The biggest names in retail have seen huge drops after a string of dismal earnings announcements. But traders are looking at three companies that could turn the retail wreck around.
Stacey Gilbert, head of derivative strategy at Susquehanna Financial Group, joined CNBC's "Trading Nation" on Monday to show that options traders think a few choice stocks may be in the bargain bin.
Department store chain J.C. Penney was one of Gilbert's picks despite a disappointing earnings report that sent the stock plunging. Though the company missed estimates, in last week's earnings call CEO Marvin Ellison praised the incorporation of makeup giant Sephora into stores, the chain's 27 new locations, and the growth of J.C. Penney's online shopping platform as positives that shaped the company's first quarter.
Perhaps it was these apparent green shoots that had options traders speculating on the name.
"Our eyes were caught by a couple of what I would call bullish or speculative types of trades, one of them was in J.C. Penney after they had released their earnings," said Gilbert. "The stock was trading down, we saw what I would call bottom fishers so that's kind of taking a shot here and buying some June 8-strike calls."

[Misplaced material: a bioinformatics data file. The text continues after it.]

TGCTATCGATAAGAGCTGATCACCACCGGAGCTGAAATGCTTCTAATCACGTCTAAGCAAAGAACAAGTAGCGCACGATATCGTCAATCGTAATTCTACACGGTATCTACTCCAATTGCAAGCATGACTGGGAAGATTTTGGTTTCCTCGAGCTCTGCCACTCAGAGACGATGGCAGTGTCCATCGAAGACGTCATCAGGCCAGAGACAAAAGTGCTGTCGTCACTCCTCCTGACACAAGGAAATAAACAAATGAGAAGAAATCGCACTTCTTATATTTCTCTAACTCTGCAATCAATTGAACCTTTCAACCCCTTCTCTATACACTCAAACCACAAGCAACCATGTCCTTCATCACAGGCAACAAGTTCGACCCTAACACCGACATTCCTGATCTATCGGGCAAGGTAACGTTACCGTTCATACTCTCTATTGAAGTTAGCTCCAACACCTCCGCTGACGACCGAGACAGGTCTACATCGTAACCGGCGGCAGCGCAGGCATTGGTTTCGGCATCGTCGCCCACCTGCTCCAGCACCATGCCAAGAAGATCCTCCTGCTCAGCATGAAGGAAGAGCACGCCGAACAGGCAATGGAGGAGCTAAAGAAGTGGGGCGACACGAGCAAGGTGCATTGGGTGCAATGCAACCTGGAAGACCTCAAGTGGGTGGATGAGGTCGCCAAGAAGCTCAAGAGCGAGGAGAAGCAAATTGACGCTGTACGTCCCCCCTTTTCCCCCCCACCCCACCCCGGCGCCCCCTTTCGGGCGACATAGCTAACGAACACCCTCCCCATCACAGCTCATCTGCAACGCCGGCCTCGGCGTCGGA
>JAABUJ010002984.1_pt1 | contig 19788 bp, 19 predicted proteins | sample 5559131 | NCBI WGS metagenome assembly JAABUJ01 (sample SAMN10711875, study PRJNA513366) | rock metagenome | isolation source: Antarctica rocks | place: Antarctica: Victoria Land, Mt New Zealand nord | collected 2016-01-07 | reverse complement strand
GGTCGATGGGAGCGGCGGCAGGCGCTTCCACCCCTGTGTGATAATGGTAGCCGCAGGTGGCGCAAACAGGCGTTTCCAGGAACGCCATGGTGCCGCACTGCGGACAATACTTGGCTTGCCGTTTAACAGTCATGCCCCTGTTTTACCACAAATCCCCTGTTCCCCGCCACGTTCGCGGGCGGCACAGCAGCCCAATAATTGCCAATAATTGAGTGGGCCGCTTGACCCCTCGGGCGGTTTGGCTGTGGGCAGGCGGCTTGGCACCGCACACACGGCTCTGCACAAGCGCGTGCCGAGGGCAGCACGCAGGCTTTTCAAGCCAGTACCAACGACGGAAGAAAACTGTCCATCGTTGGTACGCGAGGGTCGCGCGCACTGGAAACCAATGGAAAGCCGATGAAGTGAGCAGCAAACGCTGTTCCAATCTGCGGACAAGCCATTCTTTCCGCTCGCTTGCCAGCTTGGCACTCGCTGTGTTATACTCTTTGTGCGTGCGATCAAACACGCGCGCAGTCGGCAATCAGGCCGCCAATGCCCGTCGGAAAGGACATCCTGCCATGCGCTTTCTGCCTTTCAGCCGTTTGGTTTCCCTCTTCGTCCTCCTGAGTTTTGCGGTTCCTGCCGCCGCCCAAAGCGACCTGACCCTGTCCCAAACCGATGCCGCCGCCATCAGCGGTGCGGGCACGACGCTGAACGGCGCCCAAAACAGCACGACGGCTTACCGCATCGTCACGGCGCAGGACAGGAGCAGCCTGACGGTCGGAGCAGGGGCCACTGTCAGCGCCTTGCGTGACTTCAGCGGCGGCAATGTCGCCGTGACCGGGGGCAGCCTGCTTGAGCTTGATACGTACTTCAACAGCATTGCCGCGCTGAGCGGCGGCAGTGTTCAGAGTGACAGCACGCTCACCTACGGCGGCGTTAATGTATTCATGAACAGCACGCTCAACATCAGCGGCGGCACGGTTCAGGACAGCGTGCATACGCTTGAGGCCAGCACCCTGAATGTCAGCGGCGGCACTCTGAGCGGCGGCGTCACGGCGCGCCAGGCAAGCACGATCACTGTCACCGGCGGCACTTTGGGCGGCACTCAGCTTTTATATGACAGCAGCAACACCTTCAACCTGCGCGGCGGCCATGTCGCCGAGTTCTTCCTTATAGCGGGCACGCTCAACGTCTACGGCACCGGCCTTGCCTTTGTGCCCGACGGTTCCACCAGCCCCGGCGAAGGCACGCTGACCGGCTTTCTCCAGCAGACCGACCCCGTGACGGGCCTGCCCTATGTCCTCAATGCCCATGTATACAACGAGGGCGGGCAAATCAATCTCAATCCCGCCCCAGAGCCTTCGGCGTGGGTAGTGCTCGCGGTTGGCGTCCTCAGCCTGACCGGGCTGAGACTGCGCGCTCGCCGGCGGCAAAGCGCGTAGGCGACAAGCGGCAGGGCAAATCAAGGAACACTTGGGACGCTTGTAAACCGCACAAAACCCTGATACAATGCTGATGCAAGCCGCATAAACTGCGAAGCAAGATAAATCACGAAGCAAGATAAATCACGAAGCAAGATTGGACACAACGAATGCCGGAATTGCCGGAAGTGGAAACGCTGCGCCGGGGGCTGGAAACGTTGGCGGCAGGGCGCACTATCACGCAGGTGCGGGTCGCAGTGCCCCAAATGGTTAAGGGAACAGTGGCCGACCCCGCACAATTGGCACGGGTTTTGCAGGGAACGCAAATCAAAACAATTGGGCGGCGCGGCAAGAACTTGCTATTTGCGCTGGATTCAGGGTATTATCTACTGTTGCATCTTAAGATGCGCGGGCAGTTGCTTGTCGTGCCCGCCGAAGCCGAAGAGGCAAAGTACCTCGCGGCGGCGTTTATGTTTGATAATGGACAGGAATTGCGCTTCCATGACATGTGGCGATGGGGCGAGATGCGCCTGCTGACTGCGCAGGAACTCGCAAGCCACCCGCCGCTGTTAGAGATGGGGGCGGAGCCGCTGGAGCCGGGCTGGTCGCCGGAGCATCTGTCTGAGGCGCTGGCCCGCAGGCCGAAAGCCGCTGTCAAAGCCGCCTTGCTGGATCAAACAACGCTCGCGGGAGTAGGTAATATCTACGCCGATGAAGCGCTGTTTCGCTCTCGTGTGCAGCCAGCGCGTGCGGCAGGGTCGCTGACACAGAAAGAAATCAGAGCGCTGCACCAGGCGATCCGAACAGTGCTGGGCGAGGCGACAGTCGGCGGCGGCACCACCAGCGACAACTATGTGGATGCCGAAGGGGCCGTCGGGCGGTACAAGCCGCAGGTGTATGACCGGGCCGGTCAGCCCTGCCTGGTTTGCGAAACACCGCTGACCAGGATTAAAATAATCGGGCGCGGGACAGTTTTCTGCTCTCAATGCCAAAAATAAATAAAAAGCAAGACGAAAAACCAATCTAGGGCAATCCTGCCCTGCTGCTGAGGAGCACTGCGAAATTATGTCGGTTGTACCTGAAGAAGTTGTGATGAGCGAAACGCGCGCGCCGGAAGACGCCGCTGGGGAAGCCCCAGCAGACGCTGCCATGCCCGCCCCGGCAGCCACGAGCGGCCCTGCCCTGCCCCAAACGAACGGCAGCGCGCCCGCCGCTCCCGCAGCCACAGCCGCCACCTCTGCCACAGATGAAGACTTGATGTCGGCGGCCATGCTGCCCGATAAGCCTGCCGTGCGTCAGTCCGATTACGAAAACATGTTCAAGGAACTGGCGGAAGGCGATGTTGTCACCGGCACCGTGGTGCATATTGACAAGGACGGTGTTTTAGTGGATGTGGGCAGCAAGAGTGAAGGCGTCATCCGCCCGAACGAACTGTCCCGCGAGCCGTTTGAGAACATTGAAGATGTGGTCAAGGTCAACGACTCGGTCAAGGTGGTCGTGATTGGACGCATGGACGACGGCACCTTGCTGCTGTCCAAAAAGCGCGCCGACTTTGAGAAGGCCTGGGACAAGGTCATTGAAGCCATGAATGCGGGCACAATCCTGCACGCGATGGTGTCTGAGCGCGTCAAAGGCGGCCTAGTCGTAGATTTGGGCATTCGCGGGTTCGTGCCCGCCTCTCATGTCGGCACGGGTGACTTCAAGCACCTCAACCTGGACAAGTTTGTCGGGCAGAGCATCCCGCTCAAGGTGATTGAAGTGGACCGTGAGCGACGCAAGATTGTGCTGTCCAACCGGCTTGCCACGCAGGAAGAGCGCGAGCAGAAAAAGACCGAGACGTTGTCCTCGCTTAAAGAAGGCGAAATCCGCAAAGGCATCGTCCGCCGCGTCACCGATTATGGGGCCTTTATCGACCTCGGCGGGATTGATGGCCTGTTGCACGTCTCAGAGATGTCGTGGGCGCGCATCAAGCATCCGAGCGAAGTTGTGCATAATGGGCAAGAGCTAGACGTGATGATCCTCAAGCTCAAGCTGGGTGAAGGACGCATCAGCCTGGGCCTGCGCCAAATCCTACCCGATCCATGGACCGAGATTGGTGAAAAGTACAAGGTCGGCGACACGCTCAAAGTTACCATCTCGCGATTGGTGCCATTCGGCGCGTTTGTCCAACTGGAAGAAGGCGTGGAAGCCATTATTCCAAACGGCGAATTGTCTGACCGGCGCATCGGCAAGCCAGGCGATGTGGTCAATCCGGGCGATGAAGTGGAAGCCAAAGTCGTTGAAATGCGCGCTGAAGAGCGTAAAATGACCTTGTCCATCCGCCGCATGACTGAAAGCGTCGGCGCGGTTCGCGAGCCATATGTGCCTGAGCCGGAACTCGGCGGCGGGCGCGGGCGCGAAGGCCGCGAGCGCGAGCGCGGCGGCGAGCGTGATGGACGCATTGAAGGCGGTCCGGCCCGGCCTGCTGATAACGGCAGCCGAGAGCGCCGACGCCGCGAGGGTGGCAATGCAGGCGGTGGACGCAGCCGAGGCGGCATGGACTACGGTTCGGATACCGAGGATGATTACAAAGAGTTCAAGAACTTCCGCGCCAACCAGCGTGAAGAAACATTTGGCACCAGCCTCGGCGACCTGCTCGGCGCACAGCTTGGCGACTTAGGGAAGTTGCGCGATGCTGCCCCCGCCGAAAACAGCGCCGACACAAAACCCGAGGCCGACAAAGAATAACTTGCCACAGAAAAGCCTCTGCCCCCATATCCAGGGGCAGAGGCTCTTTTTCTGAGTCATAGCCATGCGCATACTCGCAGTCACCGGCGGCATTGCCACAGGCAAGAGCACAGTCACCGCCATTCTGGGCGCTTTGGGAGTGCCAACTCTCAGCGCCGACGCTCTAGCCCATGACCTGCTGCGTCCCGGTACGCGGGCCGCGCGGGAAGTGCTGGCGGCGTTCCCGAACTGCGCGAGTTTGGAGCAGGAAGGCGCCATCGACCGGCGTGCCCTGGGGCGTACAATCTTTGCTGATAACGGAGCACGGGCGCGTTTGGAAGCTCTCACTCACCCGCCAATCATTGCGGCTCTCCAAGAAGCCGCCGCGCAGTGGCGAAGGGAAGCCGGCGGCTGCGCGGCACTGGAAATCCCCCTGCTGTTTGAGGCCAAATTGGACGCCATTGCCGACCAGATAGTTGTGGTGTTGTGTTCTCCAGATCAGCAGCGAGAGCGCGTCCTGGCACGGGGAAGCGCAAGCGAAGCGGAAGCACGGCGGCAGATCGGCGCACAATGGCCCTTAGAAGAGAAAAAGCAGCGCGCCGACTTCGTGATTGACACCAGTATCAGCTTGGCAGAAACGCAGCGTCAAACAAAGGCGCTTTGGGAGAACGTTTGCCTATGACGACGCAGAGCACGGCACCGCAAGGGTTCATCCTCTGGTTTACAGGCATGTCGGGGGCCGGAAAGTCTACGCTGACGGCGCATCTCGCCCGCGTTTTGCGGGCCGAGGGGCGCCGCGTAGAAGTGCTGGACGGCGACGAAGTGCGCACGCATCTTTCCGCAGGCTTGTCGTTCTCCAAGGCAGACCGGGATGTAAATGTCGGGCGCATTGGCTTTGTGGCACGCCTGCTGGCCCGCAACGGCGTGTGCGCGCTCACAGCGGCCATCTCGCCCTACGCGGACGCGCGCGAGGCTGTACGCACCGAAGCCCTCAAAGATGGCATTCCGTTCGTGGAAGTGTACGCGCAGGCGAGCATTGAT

Another stock that has traders buzzing is T.J. Maxx owner TJX, especially after the company's earnings report Tuesday. The off-price fashion retailer crushed the competition with a 10 percent increase in store sales from last quarter and an increase in earnings per share to 76 cents from a year earlier, making it the only big-name retailer so far that has exceeded expectations.
TJX's chief executive, Ernie Herrman, followed the earnings report by praising the retailer's strong customer base and global reach, emphasizing that the second quarter, too, "is off to a solid start."
Rich Ross, head of technical analysis at Evercore ISI was of the same mindset Monday on "Trading Nation," pointing out that TJX's short- and long-term performance show that it can weather even the growing trend toward e-commerce.
"The U.S. consumer's not dead, they're just shopping at T.J. Maxx," he quipped. "In fact, this stock is up more than Amazon.com on a year-to-date basis, and that's extremely impressive, up almost 6 percent."
Ross pointed out that T.J. Maxx is actually up 800 percent since 2008 and following a trend that mirrors e-commerce giant Amazon, which he thinks makes parent TJX worth the investment.
Williams-Sonoma rounded out Gilbert's list of options traders' bets on retailers' earnings. The home furnishings and appliances giant has seen its sales increase steadily since 2010, and the next test will come when it unveils its earnings report Wednesday.